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Distributed for University of Wales Press

Darwinian Feminism and Early Science Fiction

Angels, Amazons and Women

Darwinian Feminism in Early Science Fiction provides the first detailed scholarly examination of women’s science fiction in the early magazine period before the Second World War. Tracing the tradition of women’s SF back to the 1600s, Sharp shows how women such as Margaret Cavendish and Mary Shelley drew critical attention to the colonial mindset of scientific masculinity which was attached to scientific institutions that excluded women. In the late nineteenth century, Charles Darwin’s theory of sexual selection provided an impetus for a number of first-wave feminists to imagine Amazonian worlds where women control their own bodies, relationships and destinies. Sharp traces how these feminist visions of scientific femininity, Amazonian power and evolutionary progress proved influential on many women publishing in the SF magazines of the late 1920s and early 1930s, and presents a compelling picture of the emergence to prominence of feminist SF in the early twentieth century before vanishing until the 1960s.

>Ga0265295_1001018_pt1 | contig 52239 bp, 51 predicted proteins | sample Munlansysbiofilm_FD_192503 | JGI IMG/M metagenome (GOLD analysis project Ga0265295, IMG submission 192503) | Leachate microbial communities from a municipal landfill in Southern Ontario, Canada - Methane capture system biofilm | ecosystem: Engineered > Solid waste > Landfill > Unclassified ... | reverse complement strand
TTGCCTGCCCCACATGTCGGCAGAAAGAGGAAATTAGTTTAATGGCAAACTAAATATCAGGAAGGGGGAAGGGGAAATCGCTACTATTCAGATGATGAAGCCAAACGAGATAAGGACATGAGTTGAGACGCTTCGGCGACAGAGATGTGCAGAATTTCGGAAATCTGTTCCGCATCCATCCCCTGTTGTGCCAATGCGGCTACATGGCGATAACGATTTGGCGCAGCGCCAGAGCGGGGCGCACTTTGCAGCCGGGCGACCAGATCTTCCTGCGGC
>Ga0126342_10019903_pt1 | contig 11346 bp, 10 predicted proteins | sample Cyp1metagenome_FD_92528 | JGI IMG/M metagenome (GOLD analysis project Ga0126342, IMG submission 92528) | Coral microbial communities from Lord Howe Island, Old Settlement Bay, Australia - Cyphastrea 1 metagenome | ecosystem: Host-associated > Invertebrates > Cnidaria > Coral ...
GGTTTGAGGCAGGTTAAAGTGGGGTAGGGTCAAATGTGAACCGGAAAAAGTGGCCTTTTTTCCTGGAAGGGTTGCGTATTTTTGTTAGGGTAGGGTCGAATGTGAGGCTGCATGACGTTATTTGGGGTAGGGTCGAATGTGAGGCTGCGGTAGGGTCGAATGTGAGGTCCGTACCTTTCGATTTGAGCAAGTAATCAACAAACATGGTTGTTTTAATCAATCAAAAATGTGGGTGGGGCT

224 pages | 5 1/2 x 8 1/2 | © 2018

Literature and Literary Criticism: General Criticism and Critical Theory

Women's Studies


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Reviews

"Patrick B. Sharp’s study deftly places late nineteenth- and early twentieth-century utopias by women and women’s science fiction in the early pulp magazines in the context of Darwinian feminism. This insightful analysis allows us to see these women not only as contributing domestic and gender issues to the SF tradition, but also as participating in scientific debate. Elegantly written, solidly researched, perceptive in its interpretations of individual stories, this book is one that SF scholars, as well as many fans, will want to read and re-read."

Professor Jane Donawerth, University of Maryland

"Darwinian Feminism and Early Science Fiction transforms our understanding of women’s early science fiction. It demonstrates that fiction by women such as Clare Winger Harris and Leslie F. Stone grappled with the implications of evolutionary theory as intricately as did H. G. Wells. An essential read in the history of gender, science, and fiction."

Professor Sherryl Vint, University of California

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